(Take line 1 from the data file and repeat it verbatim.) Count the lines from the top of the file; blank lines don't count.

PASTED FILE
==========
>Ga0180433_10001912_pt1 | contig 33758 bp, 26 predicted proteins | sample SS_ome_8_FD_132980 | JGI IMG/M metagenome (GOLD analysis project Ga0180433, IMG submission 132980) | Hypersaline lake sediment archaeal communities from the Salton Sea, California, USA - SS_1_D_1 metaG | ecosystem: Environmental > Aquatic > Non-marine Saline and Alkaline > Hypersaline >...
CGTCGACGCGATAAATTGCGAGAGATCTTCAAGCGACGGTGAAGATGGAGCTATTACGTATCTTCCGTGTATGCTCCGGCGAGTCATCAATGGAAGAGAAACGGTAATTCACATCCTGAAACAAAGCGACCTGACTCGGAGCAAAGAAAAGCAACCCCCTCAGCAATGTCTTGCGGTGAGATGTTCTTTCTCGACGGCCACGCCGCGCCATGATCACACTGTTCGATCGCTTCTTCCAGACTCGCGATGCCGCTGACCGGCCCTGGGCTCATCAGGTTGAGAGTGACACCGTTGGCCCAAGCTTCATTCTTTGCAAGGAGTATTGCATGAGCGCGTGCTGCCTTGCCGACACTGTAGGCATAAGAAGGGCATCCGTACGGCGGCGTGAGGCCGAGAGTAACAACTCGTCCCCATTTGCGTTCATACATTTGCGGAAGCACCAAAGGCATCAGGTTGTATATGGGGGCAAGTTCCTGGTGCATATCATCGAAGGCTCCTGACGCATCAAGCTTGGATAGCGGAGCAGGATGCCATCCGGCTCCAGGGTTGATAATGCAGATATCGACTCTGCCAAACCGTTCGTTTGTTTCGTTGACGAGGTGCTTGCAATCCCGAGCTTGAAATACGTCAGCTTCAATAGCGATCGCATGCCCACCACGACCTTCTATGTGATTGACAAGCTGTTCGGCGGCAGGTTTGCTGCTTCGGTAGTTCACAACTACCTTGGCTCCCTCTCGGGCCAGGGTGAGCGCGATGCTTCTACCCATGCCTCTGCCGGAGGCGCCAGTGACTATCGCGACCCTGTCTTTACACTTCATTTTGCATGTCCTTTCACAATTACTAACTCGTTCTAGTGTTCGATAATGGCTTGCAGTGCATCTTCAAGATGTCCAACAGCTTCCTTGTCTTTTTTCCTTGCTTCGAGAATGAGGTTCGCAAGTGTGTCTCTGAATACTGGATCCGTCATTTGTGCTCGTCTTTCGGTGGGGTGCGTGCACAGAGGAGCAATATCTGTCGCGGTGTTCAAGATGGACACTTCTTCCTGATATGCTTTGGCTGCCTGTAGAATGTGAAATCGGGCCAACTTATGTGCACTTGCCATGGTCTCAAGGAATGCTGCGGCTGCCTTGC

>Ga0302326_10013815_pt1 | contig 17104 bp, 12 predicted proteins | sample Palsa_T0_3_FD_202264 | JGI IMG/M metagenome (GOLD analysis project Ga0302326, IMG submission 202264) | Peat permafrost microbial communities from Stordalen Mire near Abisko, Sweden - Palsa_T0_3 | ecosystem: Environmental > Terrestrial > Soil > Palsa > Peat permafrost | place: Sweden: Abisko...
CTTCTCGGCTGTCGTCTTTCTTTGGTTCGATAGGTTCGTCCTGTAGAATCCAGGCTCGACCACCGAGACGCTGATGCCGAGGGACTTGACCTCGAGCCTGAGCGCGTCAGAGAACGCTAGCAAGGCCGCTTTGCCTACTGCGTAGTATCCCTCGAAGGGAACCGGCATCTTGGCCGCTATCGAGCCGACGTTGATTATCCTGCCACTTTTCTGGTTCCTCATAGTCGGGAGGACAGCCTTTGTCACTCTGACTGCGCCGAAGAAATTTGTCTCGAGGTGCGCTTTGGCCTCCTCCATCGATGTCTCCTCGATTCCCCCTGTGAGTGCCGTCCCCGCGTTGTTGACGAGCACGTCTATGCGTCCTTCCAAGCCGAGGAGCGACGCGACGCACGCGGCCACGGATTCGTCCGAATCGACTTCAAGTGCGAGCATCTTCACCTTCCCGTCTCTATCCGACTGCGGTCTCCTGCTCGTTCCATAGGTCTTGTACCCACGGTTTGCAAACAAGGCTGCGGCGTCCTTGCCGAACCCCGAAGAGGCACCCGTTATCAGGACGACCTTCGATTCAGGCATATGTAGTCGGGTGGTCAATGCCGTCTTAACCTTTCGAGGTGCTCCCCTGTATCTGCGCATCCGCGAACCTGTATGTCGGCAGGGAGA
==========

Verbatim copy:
>Ga0180433_10001912_pt1 | contig 33758 bp, 26 predicted proteins | sample SS_ome_8_FD_132980 | JGI IMG/M metagenome (GOLD analysis project Ga0180433, IMG submission 132980) | Hypersaline lake sediment archaeal communities from the Salton Sea, California, USA - SS_1_D_1 metaG | ecosystem: Environmental > Aquatic > Non-marine Saline and Alkaline > Hypersaline >...